For years, scientists have looked at the differences between the human and chimp brains primarily in terms of size. A new study by experts at the University of California in Los Angeles (UCLA) indicates that the complexity of neural wiring may be even more important.
Physically, humans and chimps still look remarkably similar, since they originated in the same common ancestor. However, their brains are very different. The human one is larger than that of chimps, but the new study suggests that this is not the main reason why we're smarter than the primates.
In fact, it could be that unique patterns of gene activity in the brain, and the complexity of the neural networks that are formed in our heads, are primarily responsible for our species becoming dominant.
In addition to its anthropological and historic value, the new investigation could also help neurologists gain more insight into the nature of conditions such as schizophrenia, addictions, learning disorders, and autism, the UCLA group believes.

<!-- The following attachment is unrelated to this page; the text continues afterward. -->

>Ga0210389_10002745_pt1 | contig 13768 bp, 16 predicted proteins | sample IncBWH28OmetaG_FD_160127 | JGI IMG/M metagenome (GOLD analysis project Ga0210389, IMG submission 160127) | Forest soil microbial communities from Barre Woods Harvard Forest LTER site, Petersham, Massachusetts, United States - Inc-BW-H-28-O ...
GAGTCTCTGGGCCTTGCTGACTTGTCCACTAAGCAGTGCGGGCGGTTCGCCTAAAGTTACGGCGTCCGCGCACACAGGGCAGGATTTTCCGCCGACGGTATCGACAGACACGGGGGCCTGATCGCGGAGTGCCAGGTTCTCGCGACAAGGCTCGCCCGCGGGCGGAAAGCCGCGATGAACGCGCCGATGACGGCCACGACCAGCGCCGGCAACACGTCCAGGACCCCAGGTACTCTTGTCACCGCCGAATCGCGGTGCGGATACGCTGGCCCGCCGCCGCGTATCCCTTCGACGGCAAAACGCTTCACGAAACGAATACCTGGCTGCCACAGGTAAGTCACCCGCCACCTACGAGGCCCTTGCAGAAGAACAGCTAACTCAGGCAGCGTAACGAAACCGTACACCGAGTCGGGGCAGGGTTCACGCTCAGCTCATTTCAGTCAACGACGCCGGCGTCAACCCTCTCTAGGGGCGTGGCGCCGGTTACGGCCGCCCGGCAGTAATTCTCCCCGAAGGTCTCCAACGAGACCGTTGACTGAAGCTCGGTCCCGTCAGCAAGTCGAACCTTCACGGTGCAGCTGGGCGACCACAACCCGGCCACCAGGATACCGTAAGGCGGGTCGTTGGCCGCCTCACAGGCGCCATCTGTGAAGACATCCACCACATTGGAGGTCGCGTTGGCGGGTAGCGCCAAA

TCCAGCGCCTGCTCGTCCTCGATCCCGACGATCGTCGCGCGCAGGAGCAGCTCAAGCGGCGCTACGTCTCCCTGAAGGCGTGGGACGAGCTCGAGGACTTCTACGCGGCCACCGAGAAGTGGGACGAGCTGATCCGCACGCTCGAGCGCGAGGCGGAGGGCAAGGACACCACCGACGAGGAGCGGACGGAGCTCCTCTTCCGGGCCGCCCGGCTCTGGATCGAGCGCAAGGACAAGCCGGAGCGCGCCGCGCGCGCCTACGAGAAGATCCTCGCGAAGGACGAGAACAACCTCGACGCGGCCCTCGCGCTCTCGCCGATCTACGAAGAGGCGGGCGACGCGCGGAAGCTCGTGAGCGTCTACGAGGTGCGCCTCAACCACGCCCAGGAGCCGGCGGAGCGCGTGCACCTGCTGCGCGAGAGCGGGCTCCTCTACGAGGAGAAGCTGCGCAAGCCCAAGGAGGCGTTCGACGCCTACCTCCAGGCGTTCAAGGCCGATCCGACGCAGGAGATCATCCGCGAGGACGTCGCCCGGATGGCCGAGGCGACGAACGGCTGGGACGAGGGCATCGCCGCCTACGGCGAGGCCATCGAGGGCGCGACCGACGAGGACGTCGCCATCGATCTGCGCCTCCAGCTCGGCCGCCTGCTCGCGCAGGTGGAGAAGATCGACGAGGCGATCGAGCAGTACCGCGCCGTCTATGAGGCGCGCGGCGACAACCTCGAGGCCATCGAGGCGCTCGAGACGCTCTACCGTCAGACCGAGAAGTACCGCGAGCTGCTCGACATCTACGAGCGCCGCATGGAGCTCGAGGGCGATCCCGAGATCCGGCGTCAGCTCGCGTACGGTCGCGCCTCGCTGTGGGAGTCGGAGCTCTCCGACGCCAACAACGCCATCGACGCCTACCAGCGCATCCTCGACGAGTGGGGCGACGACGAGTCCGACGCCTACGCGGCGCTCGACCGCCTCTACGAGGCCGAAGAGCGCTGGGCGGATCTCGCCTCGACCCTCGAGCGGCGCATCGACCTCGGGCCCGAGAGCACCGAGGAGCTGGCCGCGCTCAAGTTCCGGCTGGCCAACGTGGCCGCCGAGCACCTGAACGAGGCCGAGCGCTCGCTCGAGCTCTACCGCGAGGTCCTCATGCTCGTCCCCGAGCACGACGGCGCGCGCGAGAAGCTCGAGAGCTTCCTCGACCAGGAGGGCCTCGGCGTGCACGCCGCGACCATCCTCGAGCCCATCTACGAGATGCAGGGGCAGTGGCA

A paper describing the study in detail is published in the August 22 advanced online issue of the top scientific journal Neuron. The principal investigator on the research was Dr. Daniel Geschwind.
“Scientists usually describe evolution in terms of the human brain growing bigger and adding new regions. Our research suggests that it's not only size but the rising complexity within brain centers that led humans to evolve into their own species,” he says.
Geschwind holds an appointment as the Gordon and Virginia MacDonald distinguished professor of human genetics, and as a professor of neurology, at the UCLA David Geffen School of Medicine. He is also a professor of psychiatry at the university's Semel Institute for Neuroscience and Behavior.
“When we looked at gene expression in the frontal lobe, we saw a striking increase in molecular complexity in the human brain,” the team leader goes on to say. He and his team analyzed a series of brain tissue samples, collected post-mortem.
When comparing human and chimp genes, researchers found the biggest differences in the expression patterns of genes underlying neural plasticity. This is a property of the brain that enables it to adapt to new demands by breaking previous synapses, and forming new ones.
This capability allows us to learn new things at a fast pace, and to be able to change from being specialized in one action to being specialized in another, according to necessities.